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Queen’s Staff Awarded Collaborative Funding

28/10/2015


Joint Mobility and Planning Projects Scheme Results

Research Development are pleased to announce the results of the 2015 round of the Joint Mobility and Planning Projects (JMPP) scheme which is operated in partnership with the São Paulo Research Foundation (FAPESP).

This scheme aims to facilitate and support international research based engagement between staff at Queen’s and their colleagues based at Higher Education Institutions in São Paulo State, Brazil. The intention of the scheme is to foster the creation of sustainable relationships and lead to the development of large scale research funding applications.

This year, under the second annual call as part of a five-year partnership, Queen’s staff have received two awards of £20,000 each to work with researchers from Brazil in the areas of food security and palaeoecology.

Dr Paul Williams, based in the Institute of Global Food Security (IGFS) at Queen’s University Belfast will work with Dr Amauri Antonio Menegário from the Centre for Environmental Studies at Universidade Estadual Paulista (UNESP) in Rio Claro on a project that aims to enhance our capability to predict the availability of toxic trace elements in field crops.

The investigators will work together to employ the diffusive gradients in thin films (DGT) technique to better understand the diffusion of three most common toxic metals (Arsenic, Lead and Cadmium) in key field crop soils in São Paulo State (Sugarcane and Soybean) and Northern Ireland (Potato and Barley).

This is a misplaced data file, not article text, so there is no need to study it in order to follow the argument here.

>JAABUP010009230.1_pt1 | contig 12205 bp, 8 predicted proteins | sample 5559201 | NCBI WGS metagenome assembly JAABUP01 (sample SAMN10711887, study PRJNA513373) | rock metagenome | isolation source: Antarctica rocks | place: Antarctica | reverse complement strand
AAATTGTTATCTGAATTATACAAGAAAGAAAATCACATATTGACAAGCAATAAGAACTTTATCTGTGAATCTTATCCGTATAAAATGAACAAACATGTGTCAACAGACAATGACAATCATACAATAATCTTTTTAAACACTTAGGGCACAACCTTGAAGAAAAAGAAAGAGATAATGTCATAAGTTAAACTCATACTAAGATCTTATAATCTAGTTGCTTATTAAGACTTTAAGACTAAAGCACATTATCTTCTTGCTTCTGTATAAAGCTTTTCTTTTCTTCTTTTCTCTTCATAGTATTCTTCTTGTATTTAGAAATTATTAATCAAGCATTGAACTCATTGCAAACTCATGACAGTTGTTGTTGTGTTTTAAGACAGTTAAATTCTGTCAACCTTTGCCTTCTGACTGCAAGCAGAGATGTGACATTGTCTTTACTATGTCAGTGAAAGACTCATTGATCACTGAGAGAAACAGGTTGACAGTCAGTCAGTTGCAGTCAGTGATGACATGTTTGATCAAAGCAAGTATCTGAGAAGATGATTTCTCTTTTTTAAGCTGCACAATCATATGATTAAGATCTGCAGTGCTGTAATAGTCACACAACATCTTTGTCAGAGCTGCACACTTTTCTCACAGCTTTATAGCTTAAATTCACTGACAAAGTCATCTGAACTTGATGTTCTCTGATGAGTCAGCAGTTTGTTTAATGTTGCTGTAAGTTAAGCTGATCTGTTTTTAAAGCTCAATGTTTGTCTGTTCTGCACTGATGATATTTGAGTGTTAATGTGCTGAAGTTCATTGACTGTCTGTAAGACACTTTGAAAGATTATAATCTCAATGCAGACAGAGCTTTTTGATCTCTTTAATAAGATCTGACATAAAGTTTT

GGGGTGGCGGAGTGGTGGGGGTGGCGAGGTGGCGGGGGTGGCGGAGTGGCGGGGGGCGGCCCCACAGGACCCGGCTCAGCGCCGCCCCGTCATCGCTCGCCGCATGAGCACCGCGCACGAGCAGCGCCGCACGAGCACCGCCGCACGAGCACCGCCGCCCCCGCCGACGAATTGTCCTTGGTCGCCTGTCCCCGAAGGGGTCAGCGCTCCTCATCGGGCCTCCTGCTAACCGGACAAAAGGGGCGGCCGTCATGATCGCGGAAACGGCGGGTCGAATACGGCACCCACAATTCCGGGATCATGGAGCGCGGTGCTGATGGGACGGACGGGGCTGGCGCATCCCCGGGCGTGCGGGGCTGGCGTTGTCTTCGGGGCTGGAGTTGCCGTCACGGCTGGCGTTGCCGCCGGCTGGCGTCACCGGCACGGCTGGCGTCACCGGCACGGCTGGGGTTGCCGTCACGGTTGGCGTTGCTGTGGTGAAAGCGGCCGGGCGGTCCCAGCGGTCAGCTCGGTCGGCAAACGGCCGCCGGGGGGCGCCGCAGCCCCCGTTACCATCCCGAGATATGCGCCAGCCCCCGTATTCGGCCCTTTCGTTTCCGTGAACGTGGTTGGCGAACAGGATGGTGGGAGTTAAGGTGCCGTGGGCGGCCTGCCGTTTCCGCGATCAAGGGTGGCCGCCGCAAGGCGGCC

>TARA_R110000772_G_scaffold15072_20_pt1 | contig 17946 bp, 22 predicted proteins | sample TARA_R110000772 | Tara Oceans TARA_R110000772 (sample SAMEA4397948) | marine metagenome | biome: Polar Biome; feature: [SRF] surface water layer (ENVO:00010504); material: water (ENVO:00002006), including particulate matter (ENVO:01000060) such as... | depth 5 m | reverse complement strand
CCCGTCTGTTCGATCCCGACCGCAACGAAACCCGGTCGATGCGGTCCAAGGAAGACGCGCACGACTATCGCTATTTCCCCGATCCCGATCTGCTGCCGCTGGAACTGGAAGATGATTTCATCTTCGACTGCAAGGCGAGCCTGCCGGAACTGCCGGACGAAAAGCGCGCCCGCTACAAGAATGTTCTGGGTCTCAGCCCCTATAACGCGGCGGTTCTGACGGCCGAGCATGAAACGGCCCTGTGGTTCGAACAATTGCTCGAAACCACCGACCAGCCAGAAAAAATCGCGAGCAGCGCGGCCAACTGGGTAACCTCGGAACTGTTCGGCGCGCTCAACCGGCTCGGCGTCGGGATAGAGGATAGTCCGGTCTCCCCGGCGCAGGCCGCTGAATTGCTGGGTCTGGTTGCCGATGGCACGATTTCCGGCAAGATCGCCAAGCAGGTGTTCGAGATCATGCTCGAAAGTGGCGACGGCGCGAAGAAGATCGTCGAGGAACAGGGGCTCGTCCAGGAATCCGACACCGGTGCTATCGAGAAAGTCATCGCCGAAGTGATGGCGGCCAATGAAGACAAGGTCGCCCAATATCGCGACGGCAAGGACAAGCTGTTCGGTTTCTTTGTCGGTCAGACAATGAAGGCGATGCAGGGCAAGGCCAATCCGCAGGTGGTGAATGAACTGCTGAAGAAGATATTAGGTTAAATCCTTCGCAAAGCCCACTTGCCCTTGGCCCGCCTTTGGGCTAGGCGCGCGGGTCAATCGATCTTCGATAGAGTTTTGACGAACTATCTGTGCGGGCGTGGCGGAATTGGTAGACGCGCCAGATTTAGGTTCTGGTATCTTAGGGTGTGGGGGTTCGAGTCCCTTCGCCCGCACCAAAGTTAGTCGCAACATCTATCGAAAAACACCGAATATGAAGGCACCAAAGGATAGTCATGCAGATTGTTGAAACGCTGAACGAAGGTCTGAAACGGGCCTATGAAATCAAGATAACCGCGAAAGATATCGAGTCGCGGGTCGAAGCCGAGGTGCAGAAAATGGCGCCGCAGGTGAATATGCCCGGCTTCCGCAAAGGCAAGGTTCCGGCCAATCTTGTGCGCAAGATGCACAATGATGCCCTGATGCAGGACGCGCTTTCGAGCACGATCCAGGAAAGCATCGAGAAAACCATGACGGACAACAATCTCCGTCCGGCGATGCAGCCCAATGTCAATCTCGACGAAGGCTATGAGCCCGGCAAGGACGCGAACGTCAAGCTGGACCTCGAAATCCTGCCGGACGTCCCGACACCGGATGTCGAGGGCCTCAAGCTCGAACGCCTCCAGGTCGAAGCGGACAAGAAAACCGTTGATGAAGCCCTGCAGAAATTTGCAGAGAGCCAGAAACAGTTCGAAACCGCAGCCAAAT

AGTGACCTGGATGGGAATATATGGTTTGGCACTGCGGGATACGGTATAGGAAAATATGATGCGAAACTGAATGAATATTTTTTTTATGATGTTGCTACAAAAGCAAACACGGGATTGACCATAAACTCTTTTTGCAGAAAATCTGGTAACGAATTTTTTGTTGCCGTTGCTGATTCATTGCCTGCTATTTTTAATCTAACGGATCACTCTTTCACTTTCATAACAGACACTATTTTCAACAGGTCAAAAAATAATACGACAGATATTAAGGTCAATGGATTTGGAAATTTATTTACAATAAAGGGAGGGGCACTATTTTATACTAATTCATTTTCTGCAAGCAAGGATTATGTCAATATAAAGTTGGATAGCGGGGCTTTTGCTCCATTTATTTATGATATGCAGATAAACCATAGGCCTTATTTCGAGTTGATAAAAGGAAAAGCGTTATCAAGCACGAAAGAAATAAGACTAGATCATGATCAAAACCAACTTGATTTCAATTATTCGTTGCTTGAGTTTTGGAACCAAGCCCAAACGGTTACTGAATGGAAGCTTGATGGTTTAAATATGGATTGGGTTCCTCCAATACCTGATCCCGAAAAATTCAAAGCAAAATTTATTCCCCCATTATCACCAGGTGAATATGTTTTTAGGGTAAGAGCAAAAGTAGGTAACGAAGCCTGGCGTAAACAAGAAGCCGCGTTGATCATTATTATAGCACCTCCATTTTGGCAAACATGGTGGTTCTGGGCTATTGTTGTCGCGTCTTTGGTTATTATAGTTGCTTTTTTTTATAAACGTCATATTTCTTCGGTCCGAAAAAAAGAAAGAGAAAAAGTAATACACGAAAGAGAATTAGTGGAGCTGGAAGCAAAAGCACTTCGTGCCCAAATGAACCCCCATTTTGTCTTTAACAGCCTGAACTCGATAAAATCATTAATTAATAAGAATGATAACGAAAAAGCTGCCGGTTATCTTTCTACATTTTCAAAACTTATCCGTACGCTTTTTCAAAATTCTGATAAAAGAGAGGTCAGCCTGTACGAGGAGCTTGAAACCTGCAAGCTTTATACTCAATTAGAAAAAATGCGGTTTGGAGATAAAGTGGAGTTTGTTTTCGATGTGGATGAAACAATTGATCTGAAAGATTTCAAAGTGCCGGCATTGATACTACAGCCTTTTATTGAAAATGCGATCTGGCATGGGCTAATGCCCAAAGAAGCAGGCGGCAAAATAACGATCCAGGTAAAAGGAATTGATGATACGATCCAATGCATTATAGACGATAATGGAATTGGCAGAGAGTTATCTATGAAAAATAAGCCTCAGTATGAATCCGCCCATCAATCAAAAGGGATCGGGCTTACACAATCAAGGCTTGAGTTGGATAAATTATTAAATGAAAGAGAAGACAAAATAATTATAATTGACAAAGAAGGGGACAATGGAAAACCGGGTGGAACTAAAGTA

This project will contribute to enhanced diagnostic capabilities, the development of new sampling and assessment techniques, closer working relationships between researchers and regulatory bodies as well as an international collaboration that leads to research grant applications.

Dr Helen Roe from the School of Geography, Archaeology and Palaeoecology will collaborate with Dr Daniel Lahr from the Department of Zoology at Universidade de São Paulo on a project that seeks to better understand the response of shelled protozoans to environmental stress.

Drawing upon their expertise in evolutionary biology and palaeoecology, the investigators will develop novel interdisciplinary methodologies combining molecular and genetic analyses with advanced imagery and 3D modelling to enhance our understanding of the functional traits of testate amoebae and how these can contribute to responses to environmental changes.

This project will result in the development novel methodologies in this emerging field, a robust assessment of the potential use of 3D modelling, a sustainable collaborative relationship and future grant applications.

For more information regarding the JMPP scheme and the successful applicants please see the following links:

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